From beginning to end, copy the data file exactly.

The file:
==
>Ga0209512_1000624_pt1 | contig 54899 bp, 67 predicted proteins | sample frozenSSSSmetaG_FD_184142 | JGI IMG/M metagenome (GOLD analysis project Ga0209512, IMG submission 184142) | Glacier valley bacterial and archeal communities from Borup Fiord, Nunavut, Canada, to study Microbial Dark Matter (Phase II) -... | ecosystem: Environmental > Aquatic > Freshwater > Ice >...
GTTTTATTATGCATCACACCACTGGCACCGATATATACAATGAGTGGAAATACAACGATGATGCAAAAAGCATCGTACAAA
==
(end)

>Ga0209512_1000624_pt1 | contig 54899 bp, 67 predicted proteins | sample frozenSSSSmetaG_FD_184142 | JGI IMG/M metagenome (GOLD analysis project Ga0209512, IMG submission 184142) | Glacier valley bacterial and archeal communities from Borup Fiord, Nunavut, Canada, to study Microbial Dark Matter (Phase II) -... | ecosystem: Environmental > Aquatic > Freshwater > Ice >...
GTTTTATTATGCATCACACCACTGGCACCGATATATACAATGAGTGGAAATACAACGATGATGCAAAAAGCATCGTACAAA